K. Bosnick, A. Benhalima, N. Chapleau, M. Champagne
National Research Council Canada,
Keywords: cellulose nancrystal, polylactide, polyethylene, packaging film, barrier material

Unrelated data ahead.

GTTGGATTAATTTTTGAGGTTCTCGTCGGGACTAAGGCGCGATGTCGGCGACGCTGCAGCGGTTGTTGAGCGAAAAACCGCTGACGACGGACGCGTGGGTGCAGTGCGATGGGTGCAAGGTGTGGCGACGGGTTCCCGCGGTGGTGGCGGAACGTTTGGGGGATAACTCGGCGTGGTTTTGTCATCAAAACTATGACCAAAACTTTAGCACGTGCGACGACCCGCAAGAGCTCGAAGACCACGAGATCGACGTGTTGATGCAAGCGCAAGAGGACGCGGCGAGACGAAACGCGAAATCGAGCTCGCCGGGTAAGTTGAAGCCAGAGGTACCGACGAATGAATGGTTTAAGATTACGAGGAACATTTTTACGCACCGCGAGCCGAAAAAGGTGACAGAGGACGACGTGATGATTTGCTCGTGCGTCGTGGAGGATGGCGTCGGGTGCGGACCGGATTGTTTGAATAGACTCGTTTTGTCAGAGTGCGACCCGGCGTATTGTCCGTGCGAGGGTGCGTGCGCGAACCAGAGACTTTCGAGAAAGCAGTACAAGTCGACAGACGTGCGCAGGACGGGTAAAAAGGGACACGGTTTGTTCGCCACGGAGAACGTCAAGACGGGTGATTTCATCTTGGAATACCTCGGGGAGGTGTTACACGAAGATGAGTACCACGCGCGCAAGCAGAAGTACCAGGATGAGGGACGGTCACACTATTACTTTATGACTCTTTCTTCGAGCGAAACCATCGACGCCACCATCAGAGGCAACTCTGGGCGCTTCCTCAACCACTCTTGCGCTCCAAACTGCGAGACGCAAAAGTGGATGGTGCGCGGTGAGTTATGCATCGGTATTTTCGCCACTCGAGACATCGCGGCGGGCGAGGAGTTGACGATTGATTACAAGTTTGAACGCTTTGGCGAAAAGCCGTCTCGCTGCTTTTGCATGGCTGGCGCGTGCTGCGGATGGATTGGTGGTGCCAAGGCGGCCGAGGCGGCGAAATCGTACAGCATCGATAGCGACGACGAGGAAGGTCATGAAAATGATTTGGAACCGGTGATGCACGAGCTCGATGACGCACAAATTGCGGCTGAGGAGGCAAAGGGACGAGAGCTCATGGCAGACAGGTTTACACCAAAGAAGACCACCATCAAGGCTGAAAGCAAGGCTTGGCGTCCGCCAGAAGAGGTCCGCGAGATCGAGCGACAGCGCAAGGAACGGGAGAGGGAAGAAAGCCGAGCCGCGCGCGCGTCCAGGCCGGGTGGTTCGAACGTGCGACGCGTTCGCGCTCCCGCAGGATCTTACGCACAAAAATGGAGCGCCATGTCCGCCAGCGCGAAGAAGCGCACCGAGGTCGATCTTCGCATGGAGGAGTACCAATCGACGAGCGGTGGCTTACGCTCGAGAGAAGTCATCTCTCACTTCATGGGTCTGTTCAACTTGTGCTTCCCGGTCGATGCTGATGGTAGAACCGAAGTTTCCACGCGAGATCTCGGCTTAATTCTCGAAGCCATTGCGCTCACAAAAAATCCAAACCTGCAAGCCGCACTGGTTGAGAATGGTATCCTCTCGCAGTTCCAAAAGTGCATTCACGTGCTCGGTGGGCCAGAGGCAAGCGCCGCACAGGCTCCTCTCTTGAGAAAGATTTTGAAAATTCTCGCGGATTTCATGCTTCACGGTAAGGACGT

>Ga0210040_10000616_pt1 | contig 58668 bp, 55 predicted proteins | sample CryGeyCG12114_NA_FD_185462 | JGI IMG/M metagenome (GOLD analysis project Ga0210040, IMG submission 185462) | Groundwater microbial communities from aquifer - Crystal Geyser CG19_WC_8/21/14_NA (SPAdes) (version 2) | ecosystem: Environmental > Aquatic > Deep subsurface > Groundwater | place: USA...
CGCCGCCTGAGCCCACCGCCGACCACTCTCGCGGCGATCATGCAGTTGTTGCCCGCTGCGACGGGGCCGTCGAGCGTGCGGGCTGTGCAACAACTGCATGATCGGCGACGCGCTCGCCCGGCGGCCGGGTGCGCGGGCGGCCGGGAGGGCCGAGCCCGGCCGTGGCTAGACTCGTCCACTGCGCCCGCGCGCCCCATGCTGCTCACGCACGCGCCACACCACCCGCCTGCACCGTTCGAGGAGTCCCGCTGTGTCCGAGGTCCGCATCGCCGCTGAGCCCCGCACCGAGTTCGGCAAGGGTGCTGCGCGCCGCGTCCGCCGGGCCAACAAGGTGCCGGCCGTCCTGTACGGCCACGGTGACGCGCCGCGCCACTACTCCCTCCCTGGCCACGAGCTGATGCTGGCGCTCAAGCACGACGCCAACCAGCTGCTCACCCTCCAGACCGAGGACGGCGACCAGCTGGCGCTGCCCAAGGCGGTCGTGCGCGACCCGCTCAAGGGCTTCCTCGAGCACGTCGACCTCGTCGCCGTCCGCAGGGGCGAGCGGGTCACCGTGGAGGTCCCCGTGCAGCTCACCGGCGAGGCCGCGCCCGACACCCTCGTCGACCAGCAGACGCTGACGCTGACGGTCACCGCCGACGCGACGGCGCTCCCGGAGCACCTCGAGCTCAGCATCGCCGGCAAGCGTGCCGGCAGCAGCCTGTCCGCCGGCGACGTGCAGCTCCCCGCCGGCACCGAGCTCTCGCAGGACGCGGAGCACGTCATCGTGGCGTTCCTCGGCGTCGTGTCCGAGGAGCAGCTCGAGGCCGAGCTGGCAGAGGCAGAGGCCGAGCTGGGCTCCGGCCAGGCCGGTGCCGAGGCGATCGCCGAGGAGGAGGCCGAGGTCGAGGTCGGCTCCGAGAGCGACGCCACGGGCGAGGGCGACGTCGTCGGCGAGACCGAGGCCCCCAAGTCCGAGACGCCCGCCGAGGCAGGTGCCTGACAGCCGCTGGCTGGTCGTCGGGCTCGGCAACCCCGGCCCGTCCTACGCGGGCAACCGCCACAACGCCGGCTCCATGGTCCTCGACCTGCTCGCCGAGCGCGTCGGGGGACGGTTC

Summary:To support the sustainability of the food packaging industry, a move from petroleum-derived packaging products to renewable-derived ones is needed. In addition, a complete compostability of the packing is desirable for reducing waste at the end of the product’s life-cycle. Polylactide (PLA) is a compostable thermoplastic that is derived from renewable resources (e.g. corn starch) and has many desirable properties for food-packaging applications. However, PLA suffers from some deficiencies compared with petroleum-derived materials that limit its immediate adoption for this application, including poor oxygen barrier and mechanical characteristics. An improvement in these properties through compounding with a renewable-derived, compostable filler may lead to a competitive composite product that could replace petroleum-derived, non-degradable ones. Cellulose nanocrystals (CNC) represent a potential filler material that satisfies these key requirements. However, CNCs are highly hydrophilic and not easily blended with hydrophobic polymers, requiring a modification of the CNC particle`s surface. In this work, compatibilized CNC particles are blended with PLA and cast into packaging films to assess the potential for improving food-packaging related properties. As a control, the compatibilized CNC particles are also cast in polyethylene (PE) and the composite films characterized. A number of strategies are explored for compatibilization, including the use of maleic anhydride grafted oligomers, quaternary ammonium surfactants, and an acetylation reaction. The compatibilized CNCs are characterized physico-chemically and the nanocomposite films are characterized for their dispersion, mechanical, and oxygen barrier properties. The use of maleic anhydride grafted oligomers for the compatibilization is found to be inadequate, producing a poor dispersion of the CNCs and a low quality packaging film. The modification of the CNC by acetylation is found to be more effective than the maleic anhydride grafted oligomers but does not lead to an improvement in the mechanical properties of the PLA matrix and the modulus remains constant for the PE matrix at 2 wt % loadings. However, compatibilization by the use of surfactants is found to be very effective, especially using dimethyl dodecylethyl ammonium bromide (DDAB) surfactant. Significant increases in the modulus (7-16%) are observed for both PLA and PE matrices with DDAB modified CNCs. The oxygen transmission rates are found to be comparable for the neat PE films and the modified CNC nanocomposite films. Further optimization of the processing conditions is needed to get acceptable barrier properties in the PLA matrix and is currently underway.